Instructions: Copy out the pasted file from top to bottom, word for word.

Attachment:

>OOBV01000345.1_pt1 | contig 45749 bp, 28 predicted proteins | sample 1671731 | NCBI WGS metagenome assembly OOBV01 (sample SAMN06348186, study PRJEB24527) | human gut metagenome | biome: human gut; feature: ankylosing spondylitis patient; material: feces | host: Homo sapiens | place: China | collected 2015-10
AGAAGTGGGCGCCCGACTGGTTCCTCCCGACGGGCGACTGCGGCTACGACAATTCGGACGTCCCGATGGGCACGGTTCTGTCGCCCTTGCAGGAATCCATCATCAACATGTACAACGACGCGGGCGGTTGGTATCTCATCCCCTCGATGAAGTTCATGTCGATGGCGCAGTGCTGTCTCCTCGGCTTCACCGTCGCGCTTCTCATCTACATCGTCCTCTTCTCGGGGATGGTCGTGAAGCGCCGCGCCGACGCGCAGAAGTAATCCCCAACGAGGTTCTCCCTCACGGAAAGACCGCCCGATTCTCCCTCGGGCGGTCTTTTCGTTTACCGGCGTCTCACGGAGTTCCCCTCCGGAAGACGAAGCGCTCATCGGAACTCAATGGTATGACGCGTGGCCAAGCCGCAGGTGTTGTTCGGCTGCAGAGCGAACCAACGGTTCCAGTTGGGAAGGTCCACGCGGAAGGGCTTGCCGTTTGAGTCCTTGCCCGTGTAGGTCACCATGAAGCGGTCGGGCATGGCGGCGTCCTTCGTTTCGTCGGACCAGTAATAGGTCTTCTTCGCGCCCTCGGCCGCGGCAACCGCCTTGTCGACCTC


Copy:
>OOBV01000345.1_pt1 | contig 45749 bp, 28 predicted proteins | sample 1671731 | NCBI WGS metagenome assembly OOBV01 (sample SAMN06348186, study PRJEB24527) | human gut metagenome | biome: human gut; feature: ankylosing spondylitis patient; material: feces | host: Homo sapiens | place: China | collected 2015-10
AGAAGTGGGCGCCCGACTGGTTCCTCCCGACGGGCGACTGCGGCTACGACAATTCGGACGTCCCGATGGGCACGGTTCTGTCGCCCTTGCAGGAATCCATCATCAACATGTACAACGACGCGGGCGGTTGGTATCTCATCCCCTCGATGAAGTTCATGTCGATGGCGCAGTGCTGTCTCCTCGGCTTCACCGTCGCGCTTCTCATCTACATCGTCCTCTTCTCGGGGATGGTCGTGAAGCGCCGCGCCGACGCGCAGAAGTAATCCCCAACGAGGTTCTCCCTCACGGAAAGACCGCCCGATTCTCCCTCGGGCGGTCTTTTCGTTTACCGGCGTCTCACGGAGTTCCCCTCCGGAAGACGAAGCGCTCATCGGAACTCAATGGTATGACGCGTGGCCAAGCCGCAGGTGTTGTTCGGCTGCAGAGCGAACCAACGGTTCCAGTTGGGAAGGTCCACGCGGAAGGGCTTGCCGTTTGAGTCCTTGCCCGTGTAGGTCACCATGAAGCGGTCGGGCATGGCGGCGTCCTTCGTTTCGTCGGACCAGTAATAGGTCTTCTTCGCGCCCTCGGCCGCGGCAACCGCCTTGTCGACCTC